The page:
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Psychiatrist now working in Grafton facility was let go by state prison across the street
September 9, 2003
Randy Ludlow, The Columbus Dispatch

Dr. Shura Hegde didn't have to look far for work after he lost his $96-an-hour job at the Lorain Correctional Institution for "questionable clinical, behavioral and billing practices."

The psychiatrist simply, and literally, crossed the road and landed a job at the North Coast Correctional Treatment Facility in Grafton, a state prison operated by a private contractor.

State prison authorities were unaware Hegde was hired at North Coast, a 552-bed minimum-security prison for drug and alcohol offenders, after officials at Lorain refused to renew his contract.

He is one of at least four medical professionals ousted from one prison for substandard performance only to later gain a job at another.

An investigation by The Dispatch and WBNS-10TV of problematic prison health care for inmates led Gov. Bob Taft to seek a comprehensive study of prison medicine, including improved screening of medical professionals.

Amid numerous complaints in 2001, a deputy warden at Lorain found Hegde performed "full mental-health evaluations" in 10 minutes and gave the same assessment scores to 30 of 31 inmates, "some of whom were psychotic."

Hegde also was accused of inappropriate behavior -- including playing pingpong on duty -- and of billing the state for half-hour lunches during his four years of work at the prison. The lunches resulting in an overpayment of $36,864.

He began working at North Coast, then operated by CiviGenics Corp. of Marlborough, Mass., on July 1, 2001, the day after his personal-services contract expired at Lorain.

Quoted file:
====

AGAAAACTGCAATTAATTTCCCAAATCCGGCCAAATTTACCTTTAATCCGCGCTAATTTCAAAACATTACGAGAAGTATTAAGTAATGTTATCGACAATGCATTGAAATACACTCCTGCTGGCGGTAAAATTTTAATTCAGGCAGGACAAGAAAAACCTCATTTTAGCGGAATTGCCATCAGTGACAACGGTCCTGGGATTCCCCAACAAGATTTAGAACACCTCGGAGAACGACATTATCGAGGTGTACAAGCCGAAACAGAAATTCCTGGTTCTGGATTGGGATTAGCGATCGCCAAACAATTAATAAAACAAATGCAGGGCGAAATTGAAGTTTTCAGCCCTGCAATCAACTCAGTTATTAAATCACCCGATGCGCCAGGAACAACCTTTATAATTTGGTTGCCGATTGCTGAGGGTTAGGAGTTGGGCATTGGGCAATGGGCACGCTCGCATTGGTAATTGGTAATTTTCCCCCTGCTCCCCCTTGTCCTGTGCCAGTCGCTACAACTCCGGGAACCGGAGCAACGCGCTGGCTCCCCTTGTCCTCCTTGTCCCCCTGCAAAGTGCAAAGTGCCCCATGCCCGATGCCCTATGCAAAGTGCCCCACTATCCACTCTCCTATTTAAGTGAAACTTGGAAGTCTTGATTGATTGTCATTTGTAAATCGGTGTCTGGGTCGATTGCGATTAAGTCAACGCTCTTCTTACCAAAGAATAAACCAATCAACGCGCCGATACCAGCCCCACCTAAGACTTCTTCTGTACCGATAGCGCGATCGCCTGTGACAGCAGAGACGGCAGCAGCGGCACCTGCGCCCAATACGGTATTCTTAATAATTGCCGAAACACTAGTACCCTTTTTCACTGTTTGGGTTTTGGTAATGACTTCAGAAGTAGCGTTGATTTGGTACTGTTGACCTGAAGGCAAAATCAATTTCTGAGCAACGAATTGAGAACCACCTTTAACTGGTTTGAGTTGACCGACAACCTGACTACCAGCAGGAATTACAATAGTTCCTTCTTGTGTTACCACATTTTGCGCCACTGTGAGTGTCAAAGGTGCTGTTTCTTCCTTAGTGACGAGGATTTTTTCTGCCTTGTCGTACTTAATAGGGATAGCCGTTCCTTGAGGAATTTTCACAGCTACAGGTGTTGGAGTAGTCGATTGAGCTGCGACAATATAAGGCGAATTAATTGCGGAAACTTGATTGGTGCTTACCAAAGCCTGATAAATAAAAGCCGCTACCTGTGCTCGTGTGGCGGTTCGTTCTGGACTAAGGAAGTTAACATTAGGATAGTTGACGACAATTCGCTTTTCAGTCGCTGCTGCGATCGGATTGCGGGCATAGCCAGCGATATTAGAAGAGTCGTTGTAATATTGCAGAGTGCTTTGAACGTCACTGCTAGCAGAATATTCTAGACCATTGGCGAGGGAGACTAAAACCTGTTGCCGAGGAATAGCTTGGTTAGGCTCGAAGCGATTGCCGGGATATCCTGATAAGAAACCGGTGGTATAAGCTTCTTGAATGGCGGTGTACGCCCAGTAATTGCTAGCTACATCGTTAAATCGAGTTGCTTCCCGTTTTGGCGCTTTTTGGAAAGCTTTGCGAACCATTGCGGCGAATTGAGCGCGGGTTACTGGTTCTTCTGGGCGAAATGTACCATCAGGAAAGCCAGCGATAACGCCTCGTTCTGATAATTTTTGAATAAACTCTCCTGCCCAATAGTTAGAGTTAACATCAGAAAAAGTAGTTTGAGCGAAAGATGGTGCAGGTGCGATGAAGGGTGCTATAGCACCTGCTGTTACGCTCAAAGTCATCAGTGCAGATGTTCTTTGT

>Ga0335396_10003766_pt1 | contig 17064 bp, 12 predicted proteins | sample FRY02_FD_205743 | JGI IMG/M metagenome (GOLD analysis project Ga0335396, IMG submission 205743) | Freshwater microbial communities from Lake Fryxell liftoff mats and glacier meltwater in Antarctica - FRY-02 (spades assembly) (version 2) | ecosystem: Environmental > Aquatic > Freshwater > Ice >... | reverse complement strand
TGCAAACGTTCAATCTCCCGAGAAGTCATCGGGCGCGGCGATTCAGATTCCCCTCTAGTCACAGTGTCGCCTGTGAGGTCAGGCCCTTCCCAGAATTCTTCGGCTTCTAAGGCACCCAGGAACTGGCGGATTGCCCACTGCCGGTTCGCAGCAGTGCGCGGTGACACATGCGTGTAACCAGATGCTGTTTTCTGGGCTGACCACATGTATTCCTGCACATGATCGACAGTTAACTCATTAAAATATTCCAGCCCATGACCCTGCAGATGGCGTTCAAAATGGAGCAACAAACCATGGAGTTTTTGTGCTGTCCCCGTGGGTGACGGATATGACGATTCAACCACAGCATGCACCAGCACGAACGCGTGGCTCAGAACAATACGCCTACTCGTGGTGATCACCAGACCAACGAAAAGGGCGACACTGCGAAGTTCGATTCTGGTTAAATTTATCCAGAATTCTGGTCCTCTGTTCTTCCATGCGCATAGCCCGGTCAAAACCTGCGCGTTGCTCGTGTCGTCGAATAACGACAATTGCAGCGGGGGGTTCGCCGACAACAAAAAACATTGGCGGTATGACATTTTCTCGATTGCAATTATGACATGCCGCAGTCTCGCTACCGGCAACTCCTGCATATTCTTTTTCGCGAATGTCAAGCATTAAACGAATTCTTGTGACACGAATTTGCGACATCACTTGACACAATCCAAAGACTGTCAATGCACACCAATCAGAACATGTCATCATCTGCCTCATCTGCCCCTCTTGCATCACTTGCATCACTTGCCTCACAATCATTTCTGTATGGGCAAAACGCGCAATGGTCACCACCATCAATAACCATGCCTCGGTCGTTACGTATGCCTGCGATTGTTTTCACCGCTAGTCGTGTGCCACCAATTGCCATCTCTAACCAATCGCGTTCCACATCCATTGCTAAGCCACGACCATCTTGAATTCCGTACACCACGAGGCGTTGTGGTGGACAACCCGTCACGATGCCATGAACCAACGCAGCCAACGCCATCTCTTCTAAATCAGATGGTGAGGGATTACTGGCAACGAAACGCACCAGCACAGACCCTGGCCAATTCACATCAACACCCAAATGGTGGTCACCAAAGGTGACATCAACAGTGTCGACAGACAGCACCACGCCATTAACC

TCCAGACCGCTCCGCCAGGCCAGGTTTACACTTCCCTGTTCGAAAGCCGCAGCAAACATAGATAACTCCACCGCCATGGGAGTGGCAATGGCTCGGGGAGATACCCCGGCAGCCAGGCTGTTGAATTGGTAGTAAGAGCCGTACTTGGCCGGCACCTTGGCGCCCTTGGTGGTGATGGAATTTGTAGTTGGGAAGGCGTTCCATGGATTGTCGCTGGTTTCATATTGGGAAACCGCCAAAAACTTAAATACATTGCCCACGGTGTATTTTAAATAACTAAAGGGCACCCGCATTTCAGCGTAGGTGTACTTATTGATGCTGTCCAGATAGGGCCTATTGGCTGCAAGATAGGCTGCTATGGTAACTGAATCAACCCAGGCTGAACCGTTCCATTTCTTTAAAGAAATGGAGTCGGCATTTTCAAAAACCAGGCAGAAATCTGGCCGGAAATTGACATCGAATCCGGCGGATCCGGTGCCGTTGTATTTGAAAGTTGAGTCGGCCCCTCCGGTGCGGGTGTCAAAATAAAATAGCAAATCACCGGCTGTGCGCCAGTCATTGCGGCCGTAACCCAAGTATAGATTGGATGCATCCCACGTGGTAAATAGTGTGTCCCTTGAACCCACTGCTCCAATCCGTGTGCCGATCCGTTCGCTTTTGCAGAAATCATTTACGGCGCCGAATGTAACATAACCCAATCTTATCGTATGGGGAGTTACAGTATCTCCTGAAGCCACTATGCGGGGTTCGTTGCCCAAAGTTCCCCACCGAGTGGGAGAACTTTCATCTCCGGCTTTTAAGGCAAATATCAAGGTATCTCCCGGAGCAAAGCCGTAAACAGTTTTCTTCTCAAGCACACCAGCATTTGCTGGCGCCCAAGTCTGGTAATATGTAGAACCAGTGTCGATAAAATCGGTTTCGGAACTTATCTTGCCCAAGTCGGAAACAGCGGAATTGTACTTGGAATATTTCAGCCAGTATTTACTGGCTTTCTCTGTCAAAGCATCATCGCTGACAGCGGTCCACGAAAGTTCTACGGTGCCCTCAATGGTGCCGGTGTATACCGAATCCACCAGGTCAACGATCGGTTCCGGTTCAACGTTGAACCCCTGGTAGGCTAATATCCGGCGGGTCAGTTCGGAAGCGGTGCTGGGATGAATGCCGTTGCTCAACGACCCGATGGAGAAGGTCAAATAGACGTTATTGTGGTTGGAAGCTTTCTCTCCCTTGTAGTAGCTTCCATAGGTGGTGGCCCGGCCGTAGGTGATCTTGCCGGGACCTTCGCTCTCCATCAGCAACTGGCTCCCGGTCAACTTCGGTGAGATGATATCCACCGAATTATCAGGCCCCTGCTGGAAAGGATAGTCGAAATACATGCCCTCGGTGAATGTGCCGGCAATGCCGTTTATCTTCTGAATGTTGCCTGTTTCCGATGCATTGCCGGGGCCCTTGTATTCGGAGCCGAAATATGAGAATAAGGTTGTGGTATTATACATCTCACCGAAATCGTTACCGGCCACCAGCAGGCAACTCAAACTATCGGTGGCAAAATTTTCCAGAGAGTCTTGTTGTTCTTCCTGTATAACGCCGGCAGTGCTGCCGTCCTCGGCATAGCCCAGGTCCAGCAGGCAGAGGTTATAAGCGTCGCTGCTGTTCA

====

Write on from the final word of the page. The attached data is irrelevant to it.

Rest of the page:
The prisons are in a cluster with Grafton Correctional Institution about 100 miles north of Columbus.

Officials with the Ohio Department of Rehabilitation and Correction's Bureau of Mental Health Services were unaware that Hegde, a resident of of Avon Lake, was working at North Coast, said department spokeswoman Andrea Dean.

Jacqueline Thomas, warden of North Coast, told state officials that Hegde "has not been a problem there at all and is conducting himself appropriately," Dean said.

"The warden has been apprised of our concern about (Hegde's) performance at Lorain and will monitor him," she said.

The state has the right to review and veto the personnel decisions of prison contractors.

The North Coast prison is operated by Management Training Corp. of Ogden, Utah, under a $13.3 million annual contract.

Thomas did not return repeated telephone calls, and Hegde could not be reached for comment. Ralph Tate, health service administrator at North Coast, declined to comment.

In a May 16, 2001, letter to Lorain prison officials, Hegde denied their allegations. The 45-year-old native of India said his contract was not renewed because of "prejudice and malice."

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